The use of quantum ab initio simulations commonly applied in chemistry to investigate biological systems at the molecular level is very tempting. However, it demands a high computational cost due to the very large number of electrons involved. One way to overcome this difficulty is to describe the system by using the electronic density ρ(r), which depends on three space coordinates only, instead of the wave function, which changes on the 3N space coordinates (N being the number of electrons). Such is the essential feature of Density Functional Theory (DFT), where the total energy of a multielectronic system is expressed as a functional of the electron charge density, which is found after solving the Kohn-Sham equations [19,20]. Another important approach to work through quantum mechanics calculations on large molecules or molecular systems is the use of fragmentation methods to make it more computationally acceptable and, at the same time, maintain the good accuracy of the quantum calculation [21]. The Molecular Fractionation with Conjugate Caps (MFCC) methods is a useful approach to calculate interaction energies for proteinligand systems. In this method, the peptide bonds of the protein are fragmented and the bonds are capped with portions of the neighboring amino-acid residues of the molecule in order to resemble the local environment [21-25].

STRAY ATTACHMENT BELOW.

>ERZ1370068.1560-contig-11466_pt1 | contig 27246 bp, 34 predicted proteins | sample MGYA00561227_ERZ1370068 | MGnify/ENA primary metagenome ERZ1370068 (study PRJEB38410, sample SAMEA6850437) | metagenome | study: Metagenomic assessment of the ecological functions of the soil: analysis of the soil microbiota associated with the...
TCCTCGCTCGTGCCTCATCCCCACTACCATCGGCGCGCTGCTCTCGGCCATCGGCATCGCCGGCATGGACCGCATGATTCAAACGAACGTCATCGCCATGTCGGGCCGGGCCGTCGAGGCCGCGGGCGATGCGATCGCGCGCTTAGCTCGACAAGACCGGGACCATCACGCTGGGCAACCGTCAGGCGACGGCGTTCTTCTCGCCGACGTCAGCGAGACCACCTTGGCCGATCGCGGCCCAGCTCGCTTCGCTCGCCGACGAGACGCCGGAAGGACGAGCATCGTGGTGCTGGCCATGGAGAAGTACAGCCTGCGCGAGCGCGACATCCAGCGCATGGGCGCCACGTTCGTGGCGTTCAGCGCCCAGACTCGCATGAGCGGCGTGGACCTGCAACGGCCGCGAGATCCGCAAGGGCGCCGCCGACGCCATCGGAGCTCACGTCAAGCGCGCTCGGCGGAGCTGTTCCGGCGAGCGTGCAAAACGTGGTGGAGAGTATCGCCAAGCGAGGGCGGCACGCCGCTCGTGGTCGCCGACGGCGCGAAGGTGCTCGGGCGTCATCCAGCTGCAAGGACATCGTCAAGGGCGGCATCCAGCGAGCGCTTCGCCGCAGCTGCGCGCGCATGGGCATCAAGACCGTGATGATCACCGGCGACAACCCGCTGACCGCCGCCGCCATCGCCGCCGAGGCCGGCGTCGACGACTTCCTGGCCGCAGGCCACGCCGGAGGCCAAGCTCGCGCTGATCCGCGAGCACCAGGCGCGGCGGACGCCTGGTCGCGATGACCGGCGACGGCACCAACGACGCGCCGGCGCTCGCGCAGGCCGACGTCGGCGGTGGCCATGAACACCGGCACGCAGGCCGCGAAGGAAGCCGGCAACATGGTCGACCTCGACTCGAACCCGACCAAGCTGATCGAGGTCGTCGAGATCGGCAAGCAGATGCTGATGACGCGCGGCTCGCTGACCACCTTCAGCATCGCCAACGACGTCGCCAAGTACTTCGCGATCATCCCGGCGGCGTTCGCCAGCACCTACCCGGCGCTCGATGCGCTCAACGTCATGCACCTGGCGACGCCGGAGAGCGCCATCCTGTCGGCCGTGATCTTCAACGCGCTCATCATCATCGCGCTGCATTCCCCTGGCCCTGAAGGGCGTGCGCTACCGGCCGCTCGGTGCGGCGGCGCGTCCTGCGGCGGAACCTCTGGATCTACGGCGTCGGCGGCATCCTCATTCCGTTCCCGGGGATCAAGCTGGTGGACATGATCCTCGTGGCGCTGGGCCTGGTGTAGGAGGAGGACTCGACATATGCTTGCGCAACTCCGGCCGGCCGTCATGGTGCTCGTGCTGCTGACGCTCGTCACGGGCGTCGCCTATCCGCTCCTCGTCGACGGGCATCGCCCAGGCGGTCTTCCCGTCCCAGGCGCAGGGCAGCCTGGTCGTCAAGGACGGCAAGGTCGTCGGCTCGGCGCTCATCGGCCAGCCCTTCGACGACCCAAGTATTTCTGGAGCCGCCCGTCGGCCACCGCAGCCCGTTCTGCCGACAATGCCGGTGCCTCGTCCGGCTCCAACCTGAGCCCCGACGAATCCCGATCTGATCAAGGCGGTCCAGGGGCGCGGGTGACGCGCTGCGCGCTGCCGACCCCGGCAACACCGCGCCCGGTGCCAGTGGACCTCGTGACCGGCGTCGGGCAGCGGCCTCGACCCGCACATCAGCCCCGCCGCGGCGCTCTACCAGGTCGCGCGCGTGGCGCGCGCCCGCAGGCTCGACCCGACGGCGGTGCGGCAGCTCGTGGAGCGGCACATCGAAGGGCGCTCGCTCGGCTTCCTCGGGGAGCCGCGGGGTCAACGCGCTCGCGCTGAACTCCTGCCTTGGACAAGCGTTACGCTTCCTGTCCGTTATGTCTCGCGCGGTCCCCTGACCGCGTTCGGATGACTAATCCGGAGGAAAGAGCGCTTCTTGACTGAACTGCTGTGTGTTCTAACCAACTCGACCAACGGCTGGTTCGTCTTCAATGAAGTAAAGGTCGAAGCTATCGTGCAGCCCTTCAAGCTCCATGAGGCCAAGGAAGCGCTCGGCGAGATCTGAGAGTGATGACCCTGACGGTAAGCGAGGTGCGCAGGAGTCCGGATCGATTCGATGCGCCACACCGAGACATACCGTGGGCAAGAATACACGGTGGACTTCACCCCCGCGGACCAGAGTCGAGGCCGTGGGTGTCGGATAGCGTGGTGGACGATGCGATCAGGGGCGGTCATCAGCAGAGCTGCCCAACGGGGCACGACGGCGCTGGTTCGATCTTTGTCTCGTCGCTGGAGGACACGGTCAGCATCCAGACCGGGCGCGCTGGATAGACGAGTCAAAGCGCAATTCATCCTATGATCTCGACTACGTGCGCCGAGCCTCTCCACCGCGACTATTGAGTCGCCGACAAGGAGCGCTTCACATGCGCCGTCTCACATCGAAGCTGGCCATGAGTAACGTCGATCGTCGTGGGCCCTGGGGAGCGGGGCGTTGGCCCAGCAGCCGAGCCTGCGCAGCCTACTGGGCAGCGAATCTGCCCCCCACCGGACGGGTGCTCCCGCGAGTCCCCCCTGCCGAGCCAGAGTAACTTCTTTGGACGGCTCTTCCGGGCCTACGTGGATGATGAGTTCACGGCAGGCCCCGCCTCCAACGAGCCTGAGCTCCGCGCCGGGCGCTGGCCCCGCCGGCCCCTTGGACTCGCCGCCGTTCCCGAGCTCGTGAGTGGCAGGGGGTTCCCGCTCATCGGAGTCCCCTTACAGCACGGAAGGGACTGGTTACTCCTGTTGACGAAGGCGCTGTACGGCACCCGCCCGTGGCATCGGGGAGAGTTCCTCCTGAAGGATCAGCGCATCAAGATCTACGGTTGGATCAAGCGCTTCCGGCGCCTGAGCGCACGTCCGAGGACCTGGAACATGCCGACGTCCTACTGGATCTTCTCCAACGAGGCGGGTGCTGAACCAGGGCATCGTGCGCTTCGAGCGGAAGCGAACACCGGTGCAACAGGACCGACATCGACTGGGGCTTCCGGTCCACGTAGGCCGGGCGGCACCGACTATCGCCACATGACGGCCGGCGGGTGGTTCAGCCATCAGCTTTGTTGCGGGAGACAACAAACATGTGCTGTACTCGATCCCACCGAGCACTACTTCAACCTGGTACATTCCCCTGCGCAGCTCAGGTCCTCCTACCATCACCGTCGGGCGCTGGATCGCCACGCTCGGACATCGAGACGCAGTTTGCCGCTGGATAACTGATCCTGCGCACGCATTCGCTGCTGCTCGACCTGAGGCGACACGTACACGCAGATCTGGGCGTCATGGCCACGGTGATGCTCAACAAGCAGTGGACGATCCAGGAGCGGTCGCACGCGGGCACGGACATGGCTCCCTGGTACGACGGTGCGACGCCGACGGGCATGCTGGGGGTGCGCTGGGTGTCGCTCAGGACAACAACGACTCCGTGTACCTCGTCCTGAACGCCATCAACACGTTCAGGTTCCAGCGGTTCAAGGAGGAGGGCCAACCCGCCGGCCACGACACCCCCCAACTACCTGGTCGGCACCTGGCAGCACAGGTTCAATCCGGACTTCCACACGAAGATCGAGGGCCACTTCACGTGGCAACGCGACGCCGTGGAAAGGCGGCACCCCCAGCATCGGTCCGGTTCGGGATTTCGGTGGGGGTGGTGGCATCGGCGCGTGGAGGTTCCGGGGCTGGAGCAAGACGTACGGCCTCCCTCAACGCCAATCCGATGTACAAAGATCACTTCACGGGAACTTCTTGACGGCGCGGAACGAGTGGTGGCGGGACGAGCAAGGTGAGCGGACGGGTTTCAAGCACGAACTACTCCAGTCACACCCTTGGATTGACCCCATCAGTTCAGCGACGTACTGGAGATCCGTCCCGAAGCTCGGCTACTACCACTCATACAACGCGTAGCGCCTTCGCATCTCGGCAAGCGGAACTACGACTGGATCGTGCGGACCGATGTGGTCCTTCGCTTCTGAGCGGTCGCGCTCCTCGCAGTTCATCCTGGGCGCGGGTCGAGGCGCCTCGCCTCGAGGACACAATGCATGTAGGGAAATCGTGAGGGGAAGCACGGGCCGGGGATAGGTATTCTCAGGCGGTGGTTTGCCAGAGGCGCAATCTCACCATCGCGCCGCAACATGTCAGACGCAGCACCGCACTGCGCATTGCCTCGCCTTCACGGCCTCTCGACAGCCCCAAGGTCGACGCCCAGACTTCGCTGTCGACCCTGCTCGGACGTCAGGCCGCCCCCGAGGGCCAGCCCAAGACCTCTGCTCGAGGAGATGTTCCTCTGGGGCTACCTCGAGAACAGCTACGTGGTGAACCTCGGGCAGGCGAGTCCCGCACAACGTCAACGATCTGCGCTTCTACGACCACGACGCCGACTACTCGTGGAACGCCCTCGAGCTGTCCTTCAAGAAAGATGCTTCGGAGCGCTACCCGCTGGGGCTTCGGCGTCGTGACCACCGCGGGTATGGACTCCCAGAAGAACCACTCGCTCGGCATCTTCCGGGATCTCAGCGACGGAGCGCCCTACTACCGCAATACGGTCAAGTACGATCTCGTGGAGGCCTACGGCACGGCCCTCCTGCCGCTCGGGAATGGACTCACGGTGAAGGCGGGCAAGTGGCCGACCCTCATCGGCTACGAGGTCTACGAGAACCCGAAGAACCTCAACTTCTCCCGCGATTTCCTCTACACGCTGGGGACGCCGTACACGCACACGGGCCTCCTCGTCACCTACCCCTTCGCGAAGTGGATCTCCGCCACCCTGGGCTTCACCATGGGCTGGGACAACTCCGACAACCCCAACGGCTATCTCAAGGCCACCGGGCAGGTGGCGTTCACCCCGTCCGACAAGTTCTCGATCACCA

In this context, a detailed understanding of the eticlopride bonding to each D3R residue in the binding pocket by quantum biochemistry methods [26] is essential for its energetic description and also to determine the individual contributions to the total binding energy. In addition, this approach may contribute to the molecular structure improvement and/or to the design of new antipsychotic drugs. As emphasized by Zhou et al. [27], quantum mechanical (QM) methods are becoming popular in computational drug´s design and development, mainly because high accuracy is required to estimate (relative) binding affinities. According to Raha et al. [28], the routine use of QM methods in all phases of in silico drug design is of upmost importance for the evolution of this field. Recent works in our group have employed quantum approaches combined with classical molecular dynamics to predict the adsorption of ascorbic acid on the C60 fullerene and suggested the use of this formulation to act against the oxidative effect of C60 [29]. Also, using this approach, it was possible to predict the theoretical absorption levels of ibuprofen on C60 fullerene seeking its transdermal delivery [30]. Moreover, the effectiveness of drug inhibition of HMG-CoA redutase using quantum biochemistry computations were predicted by comparing the binding energy profile of different statins [31]. QM methods can also be used locally to improve crystal structures [24]. While quantum refinement is computationally expensive if compared with standard crystal structure refinement techniques, it may become a standard tool, as the computers are becoming faster and cheaper, especially when the refined site is of major interest [24].